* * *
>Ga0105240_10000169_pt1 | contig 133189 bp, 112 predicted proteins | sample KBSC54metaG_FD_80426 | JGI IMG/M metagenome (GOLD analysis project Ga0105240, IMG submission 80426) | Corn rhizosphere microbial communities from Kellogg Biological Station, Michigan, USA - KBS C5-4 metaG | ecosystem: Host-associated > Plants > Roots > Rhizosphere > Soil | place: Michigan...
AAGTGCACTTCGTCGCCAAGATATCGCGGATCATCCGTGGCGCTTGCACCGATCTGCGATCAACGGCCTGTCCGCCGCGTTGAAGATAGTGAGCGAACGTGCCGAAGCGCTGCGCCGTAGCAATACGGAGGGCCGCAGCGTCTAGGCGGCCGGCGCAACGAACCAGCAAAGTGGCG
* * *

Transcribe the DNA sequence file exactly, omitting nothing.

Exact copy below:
>Ga0105240_10000169_pt1 | contig 133189 bp, 112 predicted proteins | sample KBSC54metaG_FD_80426 | JGI IMG/M metagenome (GOLD analysis project Ga0105240, IMG submission 80426) | Corn rhizosphere microbial communities from Kellogg Biological Station, Michigan, USA - KBS C5-4 metaG | ecosystem: Host-associated > Plants > Roots > Rhizosphere > Soil | place: Michigan...
AAGTGCACTTCGTCGCCAAGATATCGCGGATCATCCGTGGCGCTTGCACCGATCTGCGATCAACGGCCTGTCCGCCGCGTTGAAGATAGTGAGCGAACGTGCCGAAGCGCTGCGCCGTAGCAATACGGAGGGCCGCAGCGTCTAGGCGGCCGGCGCAACGAACCAGCAAAGTGGCG